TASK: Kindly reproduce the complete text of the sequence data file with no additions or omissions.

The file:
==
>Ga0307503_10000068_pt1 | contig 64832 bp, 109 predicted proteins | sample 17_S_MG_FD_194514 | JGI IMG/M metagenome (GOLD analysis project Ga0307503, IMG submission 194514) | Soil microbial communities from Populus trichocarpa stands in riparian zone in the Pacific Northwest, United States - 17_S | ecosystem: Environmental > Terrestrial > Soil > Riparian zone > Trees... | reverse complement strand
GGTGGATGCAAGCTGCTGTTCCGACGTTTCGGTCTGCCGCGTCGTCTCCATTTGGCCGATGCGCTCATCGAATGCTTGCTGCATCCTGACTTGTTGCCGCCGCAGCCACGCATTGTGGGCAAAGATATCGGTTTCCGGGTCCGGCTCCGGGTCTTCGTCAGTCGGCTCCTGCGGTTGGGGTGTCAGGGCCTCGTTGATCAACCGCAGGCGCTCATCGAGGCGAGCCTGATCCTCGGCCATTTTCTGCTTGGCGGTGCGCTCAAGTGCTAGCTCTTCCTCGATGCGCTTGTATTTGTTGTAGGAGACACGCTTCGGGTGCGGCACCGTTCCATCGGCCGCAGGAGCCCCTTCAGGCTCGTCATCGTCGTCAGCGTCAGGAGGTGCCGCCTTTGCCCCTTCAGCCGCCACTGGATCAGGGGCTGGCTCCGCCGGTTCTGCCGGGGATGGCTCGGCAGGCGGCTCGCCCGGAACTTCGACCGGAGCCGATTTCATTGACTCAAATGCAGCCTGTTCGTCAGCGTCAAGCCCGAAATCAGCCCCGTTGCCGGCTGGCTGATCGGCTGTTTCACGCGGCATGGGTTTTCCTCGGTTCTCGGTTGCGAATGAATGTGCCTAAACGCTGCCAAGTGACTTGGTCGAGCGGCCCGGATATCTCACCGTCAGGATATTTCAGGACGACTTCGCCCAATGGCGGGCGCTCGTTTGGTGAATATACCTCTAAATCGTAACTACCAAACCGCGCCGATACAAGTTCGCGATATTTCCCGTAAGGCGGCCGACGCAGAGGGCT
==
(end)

>Ga0307503_10000068_pt1 | contig 64832 bp, 109 predicted proteins | sample 17_S_MG_FD_194514 | JGI IMG/M metagenome (GOLD analysis project Ga0307503, IMG submission 194514) | Soil microbial communities from Populus trichocarpa stands in riparian zone in the Pacific Northwest, United States - 17_S | ecosystem: Environmental > Terrestrial > Soil > Riparian zone > Trees... | reverse complement strand
GGTGGATGCAAGCTGCTGTTCCGACGTTTCGGTCTGCCGCGTCGTCTCCATTTGGCCGATGCGCTCATCGAATGCTTGCTGCATCCTGACTTGTTGCCGCCGCAGCCACGCATTGTGGGCAAAGATATCGGTTTCCGGGTCCGGCTCCGGGTCTTCGTCAGTCGGCTCCTGCGGTTGGGGTGTCAGGGCCTCGTTGATCAACCGCAGGCGCTCATCGAGGCGAGCCTGATCCTCGGCCATTTTCTGCTTGGCGGTGCGCTCAAGTGCTAGCTCTTCCTCGATGCGCTTGTATTTGTTGTAGGAGACACGCTTCGGGTGCGGCACCGTTCCATCGGCCGCAGGAGCCCCTTCAGGCTCGTCATCGTCGTCAGCGTCAGGAGGTGCCGCCTTTGCCCCTTCAGCCGCCACTGGATCAGGGGCTGGCTCCGCCGGTTCTGCCGGGGATGGCTCGGCAGGCGGCTCGCCCGGAACTTCGACCGGAGCCGATTTCATTGACTCAAATGCAGCCTGTTCGTCAGCGTCAAGCCCGAAATCAGCCCCGTTGCCGGCTGGCTGATCGGCTGTTTCACGCGGCATGGGTTTTCCTCGGTTCTCGGTTGCGAATGAATGTGCCTAAACGCTGCCAAGTGACTTGGTCGAGCGGCCCGGATATCTCACCGTCAGGATATTTCAGGACGACTTCGCCCAATGGCGGGCGCTCGTTTGGTGAATATACCTCTAAATCGTAACTACCAAACCGCGCCGATACAAGTTCGCGATATTTCCCGTAAGGCGGCCGACGCAGAGGGCT